Shelby Miller hit on elbow by line drive, not seriously hurt
Cardinals pitcher Shelby Miller was hit on the elbow by a Carl Crawford line Wednesday, but he had no broken bones and wasn't seriously hurt.
ST. LOUIS -- The line drive from Carl Crawford got Shelby Miller square on his right elbow. His pitching elbow.
Four hours later, Miller was talking about wanting to make his next start.
While it's not at all clear that will happen, it does seem clear that Miller and the Cardinals avoided a serious injury that could have damaged their season and possibly ended his. X-rays showed no broken bones, and as Miller prepared to leave Busch Stadium late Wednesday night, his right arm wasn't even wrapped.
"It was a scary situation, but that was probably the best spot it could have hit on my throwing arm," Miller said. "We've all agreed there's a good chance I won't miss any time."
It's still very possible that the Cardinals could have the 22-year-old Miller skip a start or two, particularly since there have been concerns about his innings total. Miller, 11-7 with a 2.89 ERA in 22 starts, has pitched 121 1/3 innings this season.
Miller's injury, which came on the second pitch of what became a 13-4 Dodger win over the Cardinals, caused Cardinals manager Mike Matheny to use Jake Westbrook, his scheduled Thursday starter.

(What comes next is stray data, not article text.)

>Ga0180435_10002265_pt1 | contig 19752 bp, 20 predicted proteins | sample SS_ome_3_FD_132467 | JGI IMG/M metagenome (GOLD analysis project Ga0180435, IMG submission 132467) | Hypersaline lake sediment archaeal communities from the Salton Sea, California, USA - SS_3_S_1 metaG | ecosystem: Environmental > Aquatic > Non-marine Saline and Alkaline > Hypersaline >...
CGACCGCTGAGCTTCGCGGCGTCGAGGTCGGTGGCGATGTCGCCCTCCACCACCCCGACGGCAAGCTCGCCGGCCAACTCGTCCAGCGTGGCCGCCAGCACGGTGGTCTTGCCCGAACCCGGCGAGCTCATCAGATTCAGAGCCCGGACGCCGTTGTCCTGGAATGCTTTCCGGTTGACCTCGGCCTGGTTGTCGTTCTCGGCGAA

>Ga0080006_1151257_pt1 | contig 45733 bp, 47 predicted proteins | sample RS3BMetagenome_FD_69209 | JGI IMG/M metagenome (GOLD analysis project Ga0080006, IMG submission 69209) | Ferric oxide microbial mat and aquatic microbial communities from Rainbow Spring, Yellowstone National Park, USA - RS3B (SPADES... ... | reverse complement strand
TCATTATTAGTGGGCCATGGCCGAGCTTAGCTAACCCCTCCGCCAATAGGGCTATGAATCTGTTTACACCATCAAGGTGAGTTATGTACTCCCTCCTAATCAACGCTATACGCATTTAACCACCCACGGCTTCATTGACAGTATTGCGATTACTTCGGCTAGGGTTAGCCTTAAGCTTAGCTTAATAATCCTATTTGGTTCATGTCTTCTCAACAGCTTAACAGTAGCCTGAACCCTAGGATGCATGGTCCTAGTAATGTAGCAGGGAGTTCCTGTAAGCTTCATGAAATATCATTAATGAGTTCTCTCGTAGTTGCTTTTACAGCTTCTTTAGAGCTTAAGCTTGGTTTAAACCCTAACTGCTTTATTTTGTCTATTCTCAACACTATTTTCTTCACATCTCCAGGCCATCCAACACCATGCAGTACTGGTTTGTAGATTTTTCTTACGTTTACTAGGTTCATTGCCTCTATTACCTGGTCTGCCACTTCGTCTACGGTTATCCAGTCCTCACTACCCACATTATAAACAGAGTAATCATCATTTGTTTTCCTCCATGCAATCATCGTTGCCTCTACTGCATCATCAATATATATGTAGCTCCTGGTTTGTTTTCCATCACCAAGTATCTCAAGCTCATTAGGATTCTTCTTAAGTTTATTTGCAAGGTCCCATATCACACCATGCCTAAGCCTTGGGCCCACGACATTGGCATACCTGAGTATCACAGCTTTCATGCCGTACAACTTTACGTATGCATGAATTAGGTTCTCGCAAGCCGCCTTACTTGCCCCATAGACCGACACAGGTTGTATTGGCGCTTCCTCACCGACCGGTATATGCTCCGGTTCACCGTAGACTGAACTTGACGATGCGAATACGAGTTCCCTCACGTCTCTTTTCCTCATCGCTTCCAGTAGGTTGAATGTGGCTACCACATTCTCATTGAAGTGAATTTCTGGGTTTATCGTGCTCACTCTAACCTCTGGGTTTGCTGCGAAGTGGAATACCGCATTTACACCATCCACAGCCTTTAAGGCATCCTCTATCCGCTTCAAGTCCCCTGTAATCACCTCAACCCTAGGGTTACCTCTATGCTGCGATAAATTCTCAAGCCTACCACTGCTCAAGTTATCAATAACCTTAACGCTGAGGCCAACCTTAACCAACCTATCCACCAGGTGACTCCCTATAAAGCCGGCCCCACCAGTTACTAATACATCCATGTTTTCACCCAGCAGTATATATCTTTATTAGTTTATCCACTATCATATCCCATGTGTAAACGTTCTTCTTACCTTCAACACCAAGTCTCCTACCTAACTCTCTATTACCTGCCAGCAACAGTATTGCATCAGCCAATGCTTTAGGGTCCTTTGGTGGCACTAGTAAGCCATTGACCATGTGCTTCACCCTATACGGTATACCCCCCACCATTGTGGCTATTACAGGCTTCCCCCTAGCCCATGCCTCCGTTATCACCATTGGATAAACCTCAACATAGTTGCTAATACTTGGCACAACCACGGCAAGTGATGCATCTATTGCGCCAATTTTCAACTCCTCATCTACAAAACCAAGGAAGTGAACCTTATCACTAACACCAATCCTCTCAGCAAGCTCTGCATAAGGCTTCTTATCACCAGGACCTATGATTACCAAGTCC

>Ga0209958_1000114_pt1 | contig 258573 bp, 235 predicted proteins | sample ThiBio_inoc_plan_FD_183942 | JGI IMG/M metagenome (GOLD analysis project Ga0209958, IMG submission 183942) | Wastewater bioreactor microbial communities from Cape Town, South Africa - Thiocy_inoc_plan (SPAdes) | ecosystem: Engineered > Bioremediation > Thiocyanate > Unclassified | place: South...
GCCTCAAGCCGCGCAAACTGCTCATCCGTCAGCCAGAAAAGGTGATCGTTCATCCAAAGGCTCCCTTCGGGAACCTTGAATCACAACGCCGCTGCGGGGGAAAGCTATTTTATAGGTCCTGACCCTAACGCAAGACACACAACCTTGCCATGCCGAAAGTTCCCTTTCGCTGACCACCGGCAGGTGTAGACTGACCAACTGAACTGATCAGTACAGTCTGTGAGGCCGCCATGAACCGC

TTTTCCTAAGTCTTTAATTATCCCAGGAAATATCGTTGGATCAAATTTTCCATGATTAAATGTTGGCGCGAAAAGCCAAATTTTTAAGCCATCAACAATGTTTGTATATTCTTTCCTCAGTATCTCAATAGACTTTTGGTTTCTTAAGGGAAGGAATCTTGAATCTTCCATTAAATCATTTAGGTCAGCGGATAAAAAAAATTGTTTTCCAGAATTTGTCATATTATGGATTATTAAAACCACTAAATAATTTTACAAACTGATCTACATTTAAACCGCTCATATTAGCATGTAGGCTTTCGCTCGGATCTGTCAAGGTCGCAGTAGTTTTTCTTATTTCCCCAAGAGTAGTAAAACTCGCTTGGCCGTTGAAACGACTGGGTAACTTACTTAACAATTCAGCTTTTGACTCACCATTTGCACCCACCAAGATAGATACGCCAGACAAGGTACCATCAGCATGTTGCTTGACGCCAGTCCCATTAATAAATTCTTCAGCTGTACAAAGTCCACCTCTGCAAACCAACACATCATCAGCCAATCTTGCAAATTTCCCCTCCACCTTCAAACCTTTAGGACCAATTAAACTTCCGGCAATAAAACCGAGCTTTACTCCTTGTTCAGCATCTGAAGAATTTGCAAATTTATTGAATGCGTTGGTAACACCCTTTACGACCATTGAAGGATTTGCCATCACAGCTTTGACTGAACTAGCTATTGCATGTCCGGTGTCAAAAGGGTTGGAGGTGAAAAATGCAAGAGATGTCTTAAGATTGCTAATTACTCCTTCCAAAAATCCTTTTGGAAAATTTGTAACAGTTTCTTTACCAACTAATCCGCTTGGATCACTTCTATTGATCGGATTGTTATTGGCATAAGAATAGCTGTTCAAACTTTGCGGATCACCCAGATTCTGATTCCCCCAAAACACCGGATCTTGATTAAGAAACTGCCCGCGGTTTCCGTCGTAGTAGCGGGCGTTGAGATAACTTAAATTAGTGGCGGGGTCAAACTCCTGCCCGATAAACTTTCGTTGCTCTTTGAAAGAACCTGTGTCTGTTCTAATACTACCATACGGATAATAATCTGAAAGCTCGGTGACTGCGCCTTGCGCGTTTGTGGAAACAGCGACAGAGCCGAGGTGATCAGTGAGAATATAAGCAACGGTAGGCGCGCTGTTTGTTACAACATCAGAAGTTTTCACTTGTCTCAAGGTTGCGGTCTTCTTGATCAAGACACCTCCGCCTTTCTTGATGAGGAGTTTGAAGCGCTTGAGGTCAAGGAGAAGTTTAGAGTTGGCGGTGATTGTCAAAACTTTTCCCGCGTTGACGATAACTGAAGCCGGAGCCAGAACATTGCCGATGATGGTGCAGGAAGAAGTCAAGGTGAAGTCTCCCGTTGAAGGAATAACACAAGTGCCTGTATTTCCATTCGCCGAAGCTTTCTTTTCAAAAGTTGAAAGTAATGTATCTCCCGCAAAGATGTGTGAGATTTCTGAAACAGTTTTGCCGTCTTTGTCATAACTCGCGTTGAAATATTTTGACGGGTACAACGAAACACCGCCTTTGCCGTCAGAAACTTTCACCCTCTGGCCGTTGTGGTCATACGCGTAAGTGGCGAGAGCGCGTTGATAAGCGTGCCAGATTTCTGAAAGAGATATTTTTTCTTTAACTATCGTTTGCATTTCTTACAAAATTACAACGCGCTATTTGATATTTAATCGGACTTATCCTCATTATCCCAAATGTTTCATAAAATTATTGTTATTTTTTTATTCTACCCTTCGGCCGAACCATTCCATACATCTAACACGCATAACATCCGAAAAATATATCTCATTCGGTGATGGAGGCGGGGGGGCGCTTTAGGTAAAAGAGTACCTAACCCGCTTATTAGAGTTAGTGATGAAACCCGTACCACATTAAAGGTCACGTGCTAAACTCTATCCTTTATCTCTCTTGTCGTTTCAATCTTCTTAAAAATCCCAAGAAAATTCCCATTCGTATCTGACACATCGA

The Cardinals announced later that rookie Carlos Martinez will be called up from Triple-A Memphis to start against the Dodgers Thursday night.
Miller has been one of the best pitchers in the Cardinal rotation, and one of the best rookie pitchers in baseball. The Cardinals had to be worried when Crawford's line drive hit, because at first it looked bad.
"I honestly thought he broke his arm," said Dodger (and former Cardinal) Skip Schumaker.
Fortunately for Miller, the ball struck directly between the two big bones just above the elbow. Even so, Miller said that at first, he had no feeling at all in his right arm.
Later, it wasn't nearly as bad.
"I feel good," he said. "Well, it doesn't feel good, but it's better than it could be."
There's little doubt about that.
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